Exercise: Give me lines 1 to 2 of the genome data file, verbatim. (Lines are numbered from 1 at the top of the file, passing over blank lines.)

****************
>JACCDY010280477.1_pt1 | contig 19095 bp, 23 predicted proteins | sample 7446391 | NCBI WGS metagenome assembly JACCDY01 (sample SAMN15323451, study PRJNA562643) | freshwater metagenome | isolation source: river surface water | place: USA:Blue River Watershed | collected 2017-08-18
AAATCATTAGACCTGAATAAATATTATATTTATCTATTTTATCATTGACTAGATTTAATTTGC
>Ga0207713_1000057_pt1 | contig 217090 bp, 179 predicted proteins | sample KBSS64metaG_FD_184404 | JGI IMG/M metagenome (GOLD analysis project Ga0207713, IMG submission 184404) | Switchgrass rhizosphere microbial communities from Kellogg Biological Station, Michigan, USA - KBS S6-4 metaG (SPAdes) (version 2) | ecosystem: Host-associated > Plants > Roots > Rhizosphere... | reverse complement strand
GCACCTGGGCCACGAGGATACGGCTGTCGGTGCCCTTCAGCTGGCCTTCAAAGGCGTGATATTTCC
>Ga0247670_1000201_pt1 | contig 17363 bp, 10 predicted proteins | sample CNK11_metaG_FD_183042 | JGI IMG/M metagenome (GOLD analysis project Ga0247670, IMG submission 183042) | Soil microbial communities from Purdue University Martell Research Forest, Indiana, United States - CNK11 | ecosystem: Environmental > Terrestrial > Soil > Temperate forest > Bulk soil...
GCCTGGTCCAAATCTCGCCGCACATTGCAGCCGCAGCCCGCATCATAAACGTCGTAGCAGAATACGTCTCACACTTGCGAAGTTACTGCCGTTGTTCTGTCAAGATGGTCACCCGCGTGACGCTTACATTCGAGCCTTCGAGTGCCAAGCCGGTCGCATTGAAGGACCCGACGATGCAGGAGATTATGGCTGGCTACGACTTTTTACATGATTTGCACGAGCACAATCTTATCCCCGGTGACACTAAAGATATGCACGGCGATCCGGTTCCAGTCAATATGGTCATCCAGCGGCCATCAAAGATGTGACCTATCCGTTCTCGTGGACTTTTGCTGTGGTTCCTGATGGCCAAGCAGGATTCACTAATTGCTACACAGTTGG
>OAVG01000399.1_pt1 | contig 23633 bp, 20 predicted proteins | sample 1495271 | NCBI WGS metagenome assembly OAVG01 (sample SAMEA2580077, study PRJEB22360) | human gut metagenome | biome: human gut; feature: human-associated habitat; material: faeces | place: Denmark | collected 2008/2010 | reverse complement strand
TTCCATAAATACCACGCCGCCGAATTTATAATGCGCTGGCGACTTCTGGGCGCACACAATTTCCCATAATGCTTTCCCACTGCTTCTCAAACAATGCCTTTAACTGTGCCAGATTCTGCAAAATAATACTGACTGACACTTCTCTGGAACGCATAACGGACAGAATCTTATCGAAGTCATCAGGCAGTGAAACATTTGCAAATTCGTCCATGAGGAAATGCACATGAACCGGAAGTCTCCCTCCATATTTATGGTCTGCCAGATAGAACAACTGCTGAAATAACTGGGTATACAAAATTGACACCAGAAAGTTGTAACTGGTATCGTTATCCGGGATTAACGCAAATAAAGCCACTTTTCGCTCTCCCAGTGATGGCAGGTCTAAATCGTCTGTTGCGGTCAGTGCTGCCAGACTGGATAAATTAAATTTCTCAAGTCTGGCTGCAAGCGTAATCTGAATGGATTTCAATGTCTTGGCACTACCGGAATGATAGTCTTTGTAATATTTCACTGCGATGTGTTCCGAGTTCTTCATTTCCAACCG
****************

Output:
>JACCDY010280477.1_pt1 | contig 19095 bp, 23 predicted proteins | sample 7446391 | NCBI WGS metagenome assembly JACCDY01 (sample SAMN15323451, study PRJNA562643) | freshwater metagenome | isolation source: river surface water | place: USA:Blue River Watershed | collected 2017-08-18
AAATCATTAGACCTGAATAAATATTATATTTATCTATTTTATCATTGACTAGATTTAATTTGC